By Lisa de Moraes
Tuesday, October 28, 2008
ABC finally offered Barack Obama's camp the 8 p.m. half-hour in its Wednesday lineup for his campaign-related program -- which will air at that time on the other major broadcast networks.
But, in an ironic twist, the Democratic presidential candidate's campaign passed on ABC's offer, saying it has allocated the funds elsewhere.
"We were in discussion with the Obama campaign and had offered them the half-hour, but at this point that's not happening and 'Pushing Daisies' will air in its regular time slot," an ABC spokesman told The TV Column yesterday. ABC already has begun airing ads telling viewers, "Wednesday you have a choice -- get political with the other networks or" watch a new episode of "Pushing Daisies" at 8 p.m.
More then two weeks ago, Obama's campaign approached the broadcast networks about purchasing the first half-hour of tomorrow's prime time -- a highly unusual, and relatively expensive, buy for a candidate -- to make what navel-gazers are now calling his "closing argument" to voters in re why he should be elected president.
CBS and NBC were the first to agree to sell Obama's camp the program time, at around $1 million each.
Fox followed days later, after Major League Baseball agreed to postpone the first pitch of Game 6 of the World Series by about 15 minutes to enable the network to join CBS and NBC, and its cable network, MSNBC, in running Obama's 30-minute message just six days before the election. Fox agreed to air the Obama "program" at 8 in the Eastern and Central time zones, and after the game on the West Coast. Fox is contractually obligated to carry a Game 6 tomorrow, should the series come to that. Otherwise, the network had nothing to lose by airing Obama programming in the time slot, given that its World Series fallback plan is always "Some Rerun."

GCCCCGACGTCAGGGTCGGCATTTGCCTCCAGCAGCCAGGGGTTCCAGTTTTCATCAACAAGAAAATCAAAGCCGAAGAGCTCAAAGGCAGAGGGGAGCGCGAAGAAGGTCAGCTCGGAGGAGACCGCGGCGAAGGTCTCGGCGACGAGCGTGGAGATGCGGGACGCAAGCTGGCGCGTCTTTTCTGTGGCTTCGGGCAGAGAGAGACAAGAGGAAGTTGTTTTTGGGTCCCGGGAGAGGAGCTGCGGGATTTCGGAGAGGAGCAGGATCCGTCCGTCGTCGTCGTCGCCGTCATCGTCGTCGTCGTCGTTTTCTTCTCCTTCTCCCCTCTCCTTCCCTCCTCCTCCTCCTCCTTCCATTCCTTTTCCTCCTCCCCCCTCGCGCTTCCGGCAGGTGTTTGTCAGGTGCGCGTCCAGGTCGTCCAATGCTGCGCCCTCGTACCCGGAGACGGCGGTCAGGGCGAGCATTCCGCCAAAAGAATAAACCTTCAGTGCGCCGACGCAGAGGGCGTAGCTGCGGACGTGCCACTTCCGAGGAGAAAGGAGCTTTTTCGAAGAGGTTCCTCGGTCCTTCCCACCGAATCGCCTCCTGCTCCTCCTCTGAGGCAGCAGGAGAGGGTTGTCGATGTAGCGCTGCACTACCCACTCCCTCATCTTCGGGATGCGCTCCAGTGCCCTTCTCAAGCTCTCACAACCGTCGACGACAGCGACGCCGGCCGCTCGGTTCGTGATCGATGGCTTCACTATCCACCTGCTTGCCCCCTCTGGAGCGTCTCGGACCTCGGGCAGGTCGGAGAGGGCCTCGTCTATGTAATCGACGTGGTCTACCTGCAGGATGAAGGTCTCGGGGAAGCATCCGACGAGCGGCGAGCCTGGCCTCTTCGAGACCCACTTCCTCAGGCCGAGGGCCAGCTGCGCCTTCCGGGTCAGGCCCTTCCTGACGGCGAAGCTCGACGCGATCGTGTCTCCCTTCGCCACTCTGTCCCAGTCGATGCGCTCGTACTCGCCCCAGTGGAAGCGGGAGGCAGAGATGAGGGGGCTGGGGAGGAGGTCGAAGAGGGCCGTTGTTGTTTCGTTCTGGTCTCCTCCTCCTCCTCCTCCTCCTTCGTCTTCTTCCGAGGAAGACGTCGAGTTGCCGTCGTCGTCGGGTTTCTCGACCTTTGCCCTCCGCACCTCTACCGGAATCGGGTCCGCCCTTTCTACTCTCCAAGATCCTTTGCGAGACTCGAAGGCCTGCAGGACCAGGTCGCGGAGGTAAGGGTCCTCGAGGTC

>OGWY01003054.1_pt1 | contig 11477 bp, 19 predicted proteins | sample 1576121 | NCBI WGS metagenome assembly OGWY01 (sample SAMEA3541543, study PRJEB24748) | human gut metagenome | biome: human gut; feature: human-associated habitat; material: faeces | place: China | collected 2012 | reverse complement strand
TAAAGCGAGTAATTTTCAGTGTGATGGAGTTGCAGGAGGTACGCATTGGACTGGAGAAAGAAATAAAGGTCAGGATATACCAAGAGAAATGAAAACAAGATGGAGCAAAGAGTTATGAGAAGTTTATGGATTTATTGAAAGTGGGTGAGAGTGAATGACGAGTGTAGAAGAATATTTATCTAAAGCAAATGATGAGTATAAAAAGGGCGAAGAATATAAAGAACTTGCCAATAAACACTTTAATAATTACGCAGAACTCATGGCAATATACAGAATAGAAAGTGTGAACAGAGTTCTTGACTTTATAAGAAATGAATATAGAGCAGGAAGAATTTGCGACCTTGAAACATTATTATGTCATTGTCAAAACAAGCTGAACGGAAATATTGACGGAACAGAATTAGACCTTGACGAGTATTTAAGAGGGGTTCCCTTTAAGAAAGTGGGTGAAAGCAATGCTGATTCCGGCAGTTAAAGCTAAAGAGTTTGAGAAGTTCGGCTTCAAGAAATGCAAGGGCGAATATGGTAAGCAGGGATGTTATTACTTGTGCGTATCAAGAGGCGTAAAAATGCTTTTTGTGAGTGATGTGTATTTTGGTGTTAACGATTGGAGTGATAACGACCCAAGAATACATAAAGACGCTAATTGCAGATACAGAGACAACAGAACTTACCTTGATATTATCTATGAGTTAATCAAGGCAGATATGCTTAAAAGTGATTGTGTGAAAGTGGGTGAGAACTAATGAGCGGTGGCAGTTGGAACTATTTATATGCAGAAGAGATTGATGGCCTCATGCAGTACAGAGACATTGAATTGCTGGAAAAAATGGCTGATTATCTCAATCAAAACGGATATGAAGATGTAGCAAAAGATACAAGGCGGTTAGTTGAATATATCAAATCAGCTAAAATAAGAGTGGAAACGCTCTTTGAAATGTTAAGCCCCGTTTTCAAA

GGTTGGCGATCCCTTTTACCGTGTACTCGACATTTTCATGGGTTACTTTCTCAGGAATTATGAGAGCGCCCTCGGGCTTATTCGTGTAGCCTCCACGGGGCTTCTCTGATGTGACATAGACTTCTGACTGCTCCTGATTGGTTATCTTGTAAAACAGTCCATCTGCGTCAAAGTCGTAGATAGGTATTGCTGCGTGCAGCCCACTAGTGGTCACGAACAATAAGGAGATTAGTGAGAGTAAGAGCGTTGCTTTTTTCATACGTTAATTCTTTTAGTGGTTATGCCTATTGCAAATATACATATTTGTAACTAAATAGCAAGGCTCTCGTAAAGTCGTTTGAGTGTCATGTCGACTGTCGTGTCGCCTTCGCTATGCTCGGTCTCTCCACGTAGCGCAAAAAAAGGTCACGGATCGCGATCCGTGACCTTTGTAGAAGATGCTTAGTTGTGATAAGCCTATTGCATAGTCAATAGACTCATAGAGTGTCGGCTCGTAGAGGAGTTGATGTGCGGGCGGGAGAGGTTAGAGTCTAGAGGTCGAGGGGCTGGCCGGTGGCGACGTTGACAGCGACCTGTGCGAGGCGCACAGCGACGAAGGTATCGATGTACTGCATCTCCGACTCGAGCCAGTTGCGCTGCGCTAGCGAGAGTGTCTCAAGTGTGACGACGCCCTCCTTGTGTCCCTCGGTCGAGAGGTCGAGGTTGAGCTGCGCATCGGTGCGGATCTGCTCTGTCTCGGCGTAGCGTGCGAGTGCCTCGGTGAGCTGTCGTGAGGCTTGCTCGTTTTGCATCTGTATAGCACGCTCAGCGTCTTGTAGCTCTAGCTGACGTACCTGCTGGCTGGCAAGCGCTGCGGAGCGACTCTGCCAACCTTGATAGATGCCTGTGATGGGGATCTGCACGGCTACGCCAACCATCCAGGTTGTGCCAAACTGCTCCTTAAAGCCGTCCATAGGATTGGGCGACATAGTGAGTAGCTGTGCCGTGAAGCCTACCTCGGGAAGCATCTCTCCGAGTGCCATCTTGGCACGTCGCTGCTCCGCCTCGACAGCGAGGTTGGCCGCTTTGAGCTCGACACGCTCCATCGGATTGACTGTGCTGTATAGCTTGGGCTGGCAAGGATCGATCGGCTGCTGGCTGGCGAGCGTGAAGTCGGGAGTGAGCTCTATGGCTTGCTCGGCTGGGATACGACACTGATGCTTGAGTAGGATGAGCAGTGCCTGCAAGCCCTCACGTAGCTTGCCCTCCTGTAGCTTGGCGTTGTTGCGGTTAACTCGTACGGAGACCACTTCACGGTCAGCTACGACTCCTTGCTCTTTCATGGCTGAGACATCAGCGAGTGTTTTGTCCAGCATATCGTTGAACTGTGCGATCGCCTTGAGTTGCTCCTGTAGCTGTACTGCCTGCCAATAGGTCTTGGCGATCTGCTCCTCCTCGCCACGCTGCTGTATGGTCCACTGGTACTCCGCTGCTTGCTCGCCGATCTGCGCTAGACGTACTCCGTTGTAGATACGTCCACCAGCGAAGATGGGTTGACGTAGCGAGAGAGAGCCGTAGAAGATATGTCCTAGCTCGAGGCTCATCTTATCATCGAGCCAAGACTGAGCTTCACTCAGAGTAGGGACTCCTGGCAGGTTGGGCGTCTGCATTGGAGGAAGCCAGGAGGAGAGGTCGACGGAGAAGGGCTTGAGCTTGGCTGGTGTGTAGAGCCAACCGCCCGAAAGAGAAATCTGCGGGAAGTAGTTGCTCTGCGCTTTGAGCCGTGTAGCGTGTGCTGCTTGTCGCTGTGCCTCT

That left ABC as the only major broadcast network that had not sold that half-hour to the Obama campaign.
ABC, which has spent the gross national product of a Third World country trying to relaunch its three struggling Wednesday sophomore dramas, originally offered to sell Obama's campaign other time slots on other nights. That way it wouldn't have to preempt one of its hour-long shows to make room for Obama's 30-minute telecast.
But the Obama camp passed, hoping to create what's called a "roadblock" across broadcast TV.
A viewing roadblock occurs when all the broadcast networks air the same program simultaneously. The most notable roadblock may be the celebrity-studded two-hour "America: A Tribute to Heroes" fundraiser for victims of the Sept. 11, 2001, attacks, which was telecast simultaneously on not only the broadcast networks but many cable networks, as well.
ABC execs finally decided to slide their entire prime-time lineup to make space for the Obama buy, which involved discussions with affiliate stations. But "by the time ABC got back to us, our plans were already set," an Obama campaign rep told The TV Column.
Speaking thereof, Nielsen Media Research just posted an updated analysis of presidential campaign advertising in the seven key swing states: Colorado, Florida, Georgia, Missouri, Ohio, Pennsylvania and Virginia. And, not surprisingly, Obama's advertising in those states continues to surpass the number of ad units run by his opponent, John McCain.
In those states, Obama placed 155 percent more ad units (62,022 vs. 24,273) than McCain between Oct. 6 and 26, Nielsen reports. Obama's advertising continues to be heaviest in Florida. He ran 18,909 ads there in the same time frame, outpacing McCain's 5,702 ads by 232 percent, Nielsen added. The data include national and local spots seen in these states, as well as syndicated advertising but do not include local cable ads.
Yesterday afternoon, Obama's half-hour "program" was fed to the networks that will carry it at 8 p.m. tomorrow.
Political observers were calling the speech Obama delivered yesterday in Ohio the template for tomorrow's time-buy address. In the speech, Obama told his audience: "In one week we can choose hope over fear, unity over division, the promise of change over the power of the status quo. In one week, we can come together as one nation, and one people, and once more choose our better history. That's what's at stake. That's what we're fighting for. And, if in this last week, you will knock on some doors for me, and make some calls for me, and talk to your neighbors, and convince your friends; if you will stand with me and fight with me and give me your vote, then I promise you this -- we will . . . not just win this election, but together we will change this country and we will change the world."
Obama also told the packed house at the Canton Civic Center that "all of us must do our part as parents to turn off the television and read to our children and take responsibility for providing the love and guidance they need."